I learned about Jewish spirituality in a yoga class in 1971. I lay prone on the carpeted floor, relaxing after achieving the challenging bridge posture for the first time. I had thought that the pose’s name came from its shape: Lying on my back, I pushed my feet and hands into the floor until the trunk of my body rose in an arc that resembled a bridge. But as I regained equilibrium after the posture, I became uncertain about the name. As I lay there, I had the sense that the pose had enabled me to bridge the breach between the living and the dead, the holy and the profane, the body and the soul. Everything felt profoundly connected. I began to weep, and from my unconscious rose the words of the Shema. I chanted and lingered on the word echad (one). I lay there, my cells tingling, sensing the holy connection between all things. Like Job, I knew God in my flesh.
I think of myself as a premature elder. I was initiated into an involuntary priesthood at a young age. Life presented me with a set of mandates that shaped my life in
ways I would never have chosen. Twice before my 24th birthday, I sat shiva. Those seven-day periods initiated me in an unbidden understanding of life’s fragility and preciousness. The wisdom of the elders fell upon me, like the blunt end of an ax, when I was still a relative girl.
Kislev, the month when we begin to light the candles of Chanukah, is the month that contains the year’s longest nights and shortest days. In Kislev we begin in darkness, like all of creation.
“And Abraham expired, and died at a good old age.... His sons Isaac and Ishmael buried him in the cave of Machpelah ... and Isaac settled near Beer-la’chai Roi” (Genesis 25:8-11).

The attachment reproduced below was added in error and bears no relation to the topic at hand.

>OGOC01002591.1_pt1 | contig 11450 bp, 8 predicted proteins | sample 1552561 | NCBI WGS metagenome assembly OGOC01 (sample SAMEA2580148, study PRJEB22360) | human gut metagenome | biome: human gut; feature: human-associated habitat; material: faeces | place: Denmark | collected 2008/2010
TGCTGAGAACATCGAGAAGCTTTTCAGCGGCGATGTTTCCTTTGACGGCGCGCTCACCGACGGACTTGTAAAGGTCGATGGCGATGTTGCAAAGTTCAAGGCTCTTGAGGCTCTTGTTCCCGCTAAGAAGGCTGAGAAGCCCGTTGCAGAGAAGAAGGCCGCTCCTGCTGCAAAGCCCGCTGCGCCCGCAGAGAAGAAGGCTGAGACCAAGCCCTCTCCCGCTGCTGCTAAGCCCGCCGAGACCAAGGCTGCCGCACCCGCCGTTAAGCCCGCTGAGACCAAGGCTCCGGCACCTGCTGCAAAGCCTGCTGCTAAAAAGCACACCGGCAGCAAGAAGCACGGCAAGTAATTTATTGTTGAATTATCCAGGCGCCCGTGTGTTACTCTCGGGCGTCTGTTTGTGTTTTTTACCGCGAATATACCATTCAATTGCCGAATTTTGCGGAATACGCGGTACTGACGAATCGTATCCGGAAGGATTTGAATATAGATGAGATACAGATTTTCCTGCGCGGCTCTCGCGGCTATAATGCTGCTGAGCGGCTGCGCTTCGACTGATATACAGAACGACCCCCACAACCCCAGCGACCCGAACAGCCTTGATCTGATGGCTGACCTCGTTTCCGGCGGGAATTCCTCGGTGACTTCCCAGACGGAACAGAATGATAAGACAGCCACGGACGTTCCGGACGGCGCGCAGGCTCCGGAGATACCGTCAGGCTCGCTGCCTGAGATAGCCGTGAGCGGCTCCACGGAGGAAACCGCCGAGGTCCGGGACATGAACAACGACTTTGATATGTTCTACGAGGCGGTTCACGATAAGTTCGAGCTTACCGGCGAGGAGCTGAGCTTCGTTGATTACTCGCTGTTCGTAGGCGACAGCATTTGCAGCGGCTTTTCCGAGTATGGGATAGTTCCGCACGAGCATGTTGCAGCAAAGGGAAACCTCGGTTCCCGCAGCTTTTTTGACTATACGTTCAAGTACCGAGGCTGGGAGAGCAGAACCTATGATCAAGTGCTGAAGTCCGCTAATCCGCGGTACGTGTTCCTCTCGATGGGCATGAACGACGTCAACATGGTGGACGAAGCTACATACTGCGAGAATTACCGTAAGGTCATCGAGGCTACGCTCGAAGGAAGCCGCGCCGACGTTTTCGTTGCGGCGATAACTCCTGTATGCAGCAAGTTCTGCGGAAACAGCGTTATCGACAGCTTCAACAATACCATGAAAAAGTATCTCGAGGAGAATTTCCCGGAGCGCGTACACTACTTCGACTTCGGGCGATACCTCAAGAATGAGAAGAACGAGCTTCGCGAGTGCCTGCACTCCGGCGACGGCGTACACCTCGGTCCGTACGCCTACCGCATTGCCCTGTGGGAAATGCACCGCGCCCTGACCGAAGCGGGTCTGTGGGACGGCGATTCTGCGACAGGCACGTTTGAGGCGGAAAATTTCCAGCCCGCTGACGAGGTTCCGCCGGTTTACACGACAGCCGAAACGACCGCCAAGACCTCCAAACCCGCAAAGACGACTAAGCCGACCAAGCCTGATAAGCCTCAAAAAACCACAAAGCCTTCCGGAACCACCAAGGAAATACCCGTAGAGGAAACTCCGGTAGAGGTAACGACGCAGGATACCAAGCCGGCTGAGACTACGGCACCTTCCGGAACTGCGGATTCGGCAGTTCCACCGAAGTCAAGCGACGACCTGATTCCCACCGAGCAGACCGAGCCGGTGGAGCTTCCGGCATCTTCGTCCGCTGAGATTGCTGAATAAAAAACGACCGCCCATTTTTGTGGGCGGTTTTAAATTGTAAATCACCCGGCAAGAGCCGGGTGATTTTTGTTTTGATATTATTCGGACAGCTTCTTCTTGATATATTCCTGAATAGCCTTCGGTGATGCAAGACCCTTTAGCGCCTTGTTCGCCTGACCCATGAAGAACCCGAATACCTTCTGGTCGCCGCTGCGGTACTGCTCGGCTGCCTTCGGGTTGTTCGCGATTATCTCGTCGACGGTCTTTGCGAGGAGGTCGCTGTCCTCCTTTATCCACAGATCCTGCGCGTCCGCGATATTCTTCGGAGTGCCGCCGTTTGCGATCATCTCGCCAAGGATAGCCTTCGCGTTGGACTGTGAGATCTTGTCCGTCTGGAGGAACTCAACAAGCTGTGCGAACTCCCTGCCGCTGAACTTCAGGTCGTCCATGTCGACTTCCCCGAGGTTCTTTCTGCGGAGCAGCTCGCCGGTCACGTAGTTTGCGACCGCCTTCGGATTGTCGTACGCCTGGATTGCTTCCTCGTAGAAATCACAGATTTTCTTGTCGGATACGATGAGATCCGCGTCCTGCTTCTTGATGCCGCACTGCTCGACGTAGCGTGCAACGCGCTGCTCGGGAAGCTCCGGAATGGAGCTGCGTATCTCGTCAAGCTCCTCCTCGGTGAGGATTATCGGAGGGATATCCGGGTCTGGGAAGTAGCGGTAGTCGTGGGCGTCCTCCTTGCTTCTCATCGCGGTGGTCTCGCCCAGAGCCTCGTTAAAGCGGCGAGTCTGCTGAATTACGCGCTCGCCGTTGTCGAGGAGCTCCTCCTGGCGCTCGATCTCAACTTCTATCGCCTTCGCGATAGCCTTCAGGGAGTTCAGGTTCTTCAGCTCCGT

The phrase “time heals all wounds” is misleading. We hold our breath, and as the years pass we hope that the pain of loss will end. Often we are disappointed. However, it is possible to use time as a healer. In so doing the progression of the seasons can bring comfort.
In a cabinet in my synagogue’s foyer is a small glass bottle with two openings. It is an object from around 100 C.E. which caught and held the tears of those who mourned the destruction of the Temple. According to a legend, it was believed that the Messiah would come when the bottle was filled.
I am blessed with a window seat and a clear day as I fly to New York for my daughter’s college graduation.
Holidays bring up feelings and memories about people who have died. They also offer opportunities to address unresolved issues. The four Yizkor services and the themes of their days correspond to different tasks of mourning.
I am a New Orleans Jew. The values of those identities fuel me like the smooth-yet-caffeinated drink that is the trademark of my hometown. I embrace the changing communal calendars and the rituals for their observances of joy and tragedy. These have taught me what it means to be human and how to extract eternity from the changing seasons.